... a thought-provoking book, but also fun ... And yet for all of its lightness and whimsy, there’s something a little sad about this postmodern Prometheus. Victor isn’t trying to create life but prolong it, while the fantasy of escaping one’s body, however fashionable a dream it may be in today’s tech circles, is both childish and narcissistic. We imagine the Frankenstein we want, but in doing so end up with the one we deserve.
... unlikely to win over many who enjoy the fiction of science ... Risks don’t always come off, though – and Frankissstein, an update of a morality story that has been continually retold for two centuries, fails to hit the mark. Like Victor Frankenstein, Winterson stitches together quite disparate parts. And, like his monstrous lightning-born creation, this book suffers from an identity crisis as a result ... In the cramming in of so many ethical and philosophical points of discussion, often by way of didactic and totally implausible dialogue, it feels as if Winterson is playing to the contemporary woke crowd ... The novel’s main question – what will happen to humans when they are superseded by more advanced forms? – becomes lost in scenes that have more than a whiff of Carry On Screaming! about them ... Perhaps Frankissstein is meant to be satire then, a novel inhabited by ribald characters, in which disbelief should be suspended – though surely not when Winterson is attempting a serious examination of gender fluidity ... too historically grounded to be an utterly contemporary story, neither funny nor reflective enough to work as satire, and its structure is chaotic. Tonally, the closest comparison is The Rocky Horror Picture Show, but without a Tim Curry to be confused and amused by ... As with Shelley’s Victor Frankenstein one can’t help wonder whether the end result is quite what its creator intended.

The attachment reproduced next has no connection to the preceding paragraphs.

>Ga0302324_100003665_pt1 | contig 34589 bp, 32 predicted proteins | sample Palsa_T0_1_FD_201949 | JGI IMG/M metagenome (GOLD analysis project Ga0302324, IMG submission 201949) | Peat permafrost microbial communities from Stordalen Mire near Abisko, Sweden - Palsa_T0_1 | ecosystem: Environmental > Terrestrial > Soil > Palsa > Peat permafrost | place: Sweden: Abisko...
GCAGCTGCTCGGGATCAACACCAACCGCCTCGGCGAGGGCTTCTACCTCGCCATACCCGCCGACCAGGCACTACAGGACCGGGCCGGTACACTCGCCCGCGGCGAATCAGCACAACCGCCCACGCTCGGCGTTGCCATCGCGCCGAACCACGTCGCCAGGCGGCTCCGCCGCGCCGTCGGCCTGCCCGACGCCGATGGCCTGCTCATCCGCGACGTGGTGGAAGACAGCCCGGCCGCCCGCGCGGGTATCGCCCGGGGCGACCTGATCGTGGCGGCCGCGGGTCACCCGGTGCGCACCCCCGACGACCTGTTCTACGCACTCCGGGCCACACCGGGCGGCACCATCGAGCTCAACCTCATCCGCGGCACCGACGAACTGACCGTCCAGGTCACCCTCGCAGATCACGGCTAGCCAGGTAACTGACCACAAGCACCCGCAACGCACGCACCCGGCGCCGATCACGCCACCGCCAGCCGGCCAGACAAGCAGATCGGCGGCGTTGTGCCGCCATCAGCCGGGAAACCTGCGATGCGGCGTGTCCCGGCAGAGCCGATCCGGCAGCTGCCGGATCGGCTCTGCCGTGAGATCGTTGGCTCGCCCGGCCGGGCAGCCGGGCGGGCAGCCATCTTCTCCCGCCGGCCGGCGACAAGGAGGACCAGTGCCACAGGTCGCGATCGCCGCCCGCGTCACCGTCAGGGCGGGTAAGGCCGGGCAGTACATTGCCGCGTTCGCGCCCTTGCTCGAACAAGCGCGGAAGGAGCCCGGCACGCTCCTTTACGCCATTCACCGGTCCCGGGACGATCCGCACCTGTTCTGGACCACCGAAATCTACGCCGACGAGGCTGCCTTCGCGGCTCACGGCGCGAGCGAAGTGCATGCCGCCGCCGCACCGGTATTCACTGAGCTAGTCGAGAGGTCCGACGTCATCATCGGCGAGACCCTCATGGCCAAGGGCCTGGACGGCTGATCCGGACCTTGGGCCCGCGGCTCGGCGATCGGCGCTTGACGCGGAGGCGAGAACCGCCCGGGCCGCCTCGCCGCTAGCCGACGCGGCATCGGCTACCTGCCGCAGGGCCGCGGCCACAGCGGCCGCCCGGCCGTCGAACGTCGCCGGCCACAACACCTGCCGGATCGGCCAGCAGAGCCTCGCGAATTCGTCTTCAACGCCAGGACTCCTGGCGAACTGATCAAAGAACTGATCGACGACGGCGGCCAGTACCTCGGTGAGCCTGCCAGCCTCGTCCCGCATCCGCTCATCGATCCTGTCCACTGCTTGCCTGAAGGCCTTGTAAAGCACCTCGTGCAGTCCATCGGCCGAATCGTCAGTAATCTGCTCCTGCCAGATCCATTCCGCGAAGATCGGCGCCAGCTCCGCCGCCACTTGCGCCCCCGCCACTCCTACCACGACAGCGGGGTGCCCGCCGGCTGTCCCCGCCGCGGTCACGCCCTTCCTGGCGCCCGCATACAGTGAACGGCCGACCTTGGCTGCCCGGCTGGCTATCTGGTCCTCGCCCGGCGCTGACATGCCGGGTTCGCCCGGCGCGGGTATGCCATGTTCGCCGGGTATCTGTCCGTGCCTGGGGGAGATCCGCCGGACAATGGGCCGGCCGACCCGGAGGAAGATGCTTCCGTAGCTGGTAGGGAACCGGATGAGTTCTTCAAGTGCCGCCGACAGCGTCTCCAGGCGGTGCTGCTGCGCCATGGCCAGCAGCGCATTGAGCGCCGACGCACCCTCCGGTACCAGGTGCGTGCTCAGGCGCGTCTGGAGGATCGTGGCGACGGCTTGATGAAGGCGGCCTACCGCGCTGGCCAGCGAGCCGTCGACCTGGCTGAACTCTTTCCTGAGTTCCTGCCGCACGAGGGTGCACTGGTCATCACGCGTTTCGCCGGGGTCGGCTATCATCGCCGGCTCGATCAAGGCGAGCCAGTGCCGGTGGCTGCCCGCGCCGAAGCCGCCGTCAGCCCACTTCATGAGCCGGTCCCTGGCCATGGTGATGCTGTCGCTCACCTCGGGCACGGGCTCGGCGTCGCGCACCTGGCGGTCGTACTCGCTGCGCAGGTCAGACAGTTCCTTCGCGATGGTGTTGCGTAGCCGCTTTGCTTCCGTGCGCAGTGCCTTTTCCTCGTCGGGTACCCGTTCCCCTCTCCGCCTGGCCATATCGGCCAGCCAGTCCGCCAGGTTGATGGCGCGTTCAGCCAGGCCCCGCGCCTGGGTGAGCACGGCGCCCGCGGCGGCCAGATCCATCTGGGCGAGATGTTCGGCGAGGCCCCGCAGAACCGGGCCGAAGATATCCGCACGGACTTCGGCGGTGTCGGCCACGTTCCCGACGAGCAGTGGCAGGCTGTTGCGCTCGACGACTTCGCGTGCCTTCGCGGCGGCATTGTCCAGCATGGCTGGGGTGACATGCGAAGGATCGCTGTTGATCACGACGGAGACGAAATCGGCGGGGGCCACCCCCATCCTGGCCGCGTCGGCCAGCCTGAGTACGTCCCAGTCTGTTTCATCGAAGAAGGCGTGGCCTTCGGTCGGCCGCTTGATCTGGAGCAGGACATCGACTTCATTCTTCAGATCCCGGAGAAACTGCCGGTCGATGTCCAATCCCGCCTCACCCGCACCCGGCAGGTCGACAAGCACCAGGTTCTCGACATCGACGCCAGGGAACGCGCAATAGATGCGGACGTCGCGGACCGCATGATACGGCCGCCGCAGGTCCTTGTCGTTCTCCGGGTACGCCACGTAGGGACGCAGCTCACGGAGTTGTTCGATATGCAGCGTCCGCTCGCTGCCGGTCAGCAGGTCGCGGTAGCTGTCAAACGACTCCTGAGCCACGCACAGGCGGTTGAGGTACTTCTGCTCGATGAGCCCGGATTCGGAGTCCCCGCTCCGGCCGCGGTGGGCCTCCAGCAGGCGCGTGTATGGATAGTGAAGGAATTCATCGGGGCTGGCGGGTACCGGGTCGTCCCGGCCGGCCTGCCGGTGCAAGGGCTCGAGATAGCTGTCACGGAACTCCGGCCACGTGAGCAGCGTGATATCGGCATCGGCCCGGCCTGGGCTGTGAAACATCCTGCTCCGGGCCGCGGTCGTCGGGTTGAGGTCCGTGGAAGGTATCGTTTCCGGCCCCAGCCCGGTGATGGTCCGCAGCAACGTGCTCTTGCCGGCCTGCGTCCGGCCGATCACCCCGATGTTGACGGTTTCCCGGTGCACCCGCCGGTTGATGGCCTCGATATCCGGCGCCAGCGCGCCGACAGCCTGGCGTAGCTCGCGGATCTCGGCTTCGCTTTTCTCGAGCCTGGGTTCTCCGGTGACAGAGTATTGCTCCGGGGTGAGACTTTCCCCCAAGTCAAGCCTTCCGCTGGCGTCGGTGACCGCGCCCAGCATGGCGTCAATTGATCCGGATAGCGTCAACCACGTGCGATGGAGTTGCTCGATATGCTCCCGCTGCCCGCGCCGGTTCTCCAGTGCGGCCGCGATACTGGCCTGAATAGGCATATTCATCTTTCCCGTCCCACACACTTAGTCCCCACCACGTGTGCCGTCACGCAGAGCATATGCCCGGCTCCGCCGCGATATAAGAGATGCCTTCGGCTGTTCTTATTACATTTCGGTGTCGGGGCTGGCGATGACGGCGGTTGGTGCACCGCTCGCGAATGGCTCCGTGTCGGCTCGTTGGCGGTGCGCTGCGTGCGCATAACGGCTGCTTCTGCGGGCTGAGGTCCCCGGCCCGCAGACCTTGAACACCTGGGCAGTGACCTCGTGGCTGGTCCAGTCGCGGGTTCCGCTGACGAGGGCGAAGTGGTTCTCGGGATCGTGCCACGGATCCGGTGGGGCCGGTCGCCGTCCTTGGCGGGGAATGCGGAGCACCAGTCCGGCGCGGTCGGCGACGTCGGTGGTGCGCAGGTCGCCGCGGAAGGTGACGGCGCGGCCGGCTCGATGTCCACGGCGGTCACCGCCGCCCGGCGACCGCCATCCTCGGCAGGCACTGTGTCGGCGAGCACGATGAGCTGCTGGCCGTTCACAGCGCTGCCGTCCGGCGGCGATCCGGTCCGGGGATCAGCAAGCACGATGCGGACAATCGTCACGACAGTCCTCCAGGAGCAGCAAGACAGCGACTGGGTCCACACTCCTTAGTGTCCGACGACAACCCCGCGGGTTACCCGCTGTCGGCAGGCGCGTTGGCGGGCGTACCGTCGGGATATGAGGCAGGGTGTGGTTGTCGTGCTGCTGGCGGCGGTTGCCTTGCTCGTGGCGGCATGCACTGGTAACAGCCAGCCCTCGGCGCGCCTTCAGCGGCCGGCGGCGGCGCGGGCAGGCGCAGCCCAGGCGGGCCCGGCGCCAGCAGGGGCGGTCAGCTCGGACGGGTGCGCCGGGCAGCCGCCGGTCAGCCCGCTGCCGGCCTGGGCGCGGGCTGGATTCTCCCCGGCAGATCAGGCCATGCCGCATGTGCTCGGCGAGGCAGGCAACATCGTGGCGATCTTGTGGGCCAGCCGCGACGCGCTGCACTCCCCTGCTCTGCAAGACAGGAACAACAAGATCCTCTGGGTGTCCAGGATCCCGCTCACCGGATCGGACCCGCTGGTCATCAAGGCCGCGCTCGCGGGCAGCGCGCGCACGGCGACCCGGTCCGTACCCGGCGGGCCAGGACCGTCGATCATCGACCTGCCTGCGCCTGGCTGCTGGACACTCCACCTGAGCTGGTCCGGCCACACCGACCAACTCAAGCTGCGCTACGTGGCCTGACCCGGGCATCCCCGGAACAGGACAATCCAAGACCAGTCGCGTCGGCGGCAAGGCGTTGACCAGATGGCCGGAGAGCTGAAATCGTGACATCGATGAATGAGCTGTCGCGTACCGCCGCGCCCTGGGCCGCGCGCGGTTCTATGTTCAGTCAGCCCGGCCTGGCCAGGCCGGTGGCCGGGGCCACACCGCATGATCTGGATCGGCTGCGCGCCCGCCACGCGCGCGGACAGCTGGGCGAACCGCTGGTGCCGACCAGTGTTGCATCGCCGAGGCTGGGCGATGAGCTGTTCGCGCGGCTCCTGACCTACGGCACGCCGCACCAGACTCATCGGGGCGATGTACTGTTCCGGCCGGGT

... the story, at times, feels unfocused. And though Winterson’s unique writing style and deep understanding of her characters is captivating, the read is too long. This is also not a great choice for anyone triggered by gender dysphoria, misgendering, and generally shitty people asking a transgender person incredibly invasive questions.
Keenly observant, sensitive without being fragile, and utterly unashamed of her own sexuality, Winterson’s Shelley is a brilliant creation ... There are special pleasures here for readers familiar with the science and philosophy of the early 19th century ... But no specialist knowledge is needed to appreciate this inquisitive novel, because the questions Winterson is asking are questions that have always been with us. What is love? What is life? What am I, and what do I desire to be? Of course Winterson has no answers; what she offers instead is a passionate plea that we keep asking these questions as we refashion ourselves and our world ... Beguiling, disturbing, and full of wonders.
... magnificent ... Winterson’s recreation of the story of Mary Shelley’s creative process and later life and work is splendid, but it’s the modern analogue of the famous Lake Geneva party that is truly inspired ... This vividly imagined and gorgeously constructed novel will have readers laughing out loud—and then pondering their personhood and mortality on the next page.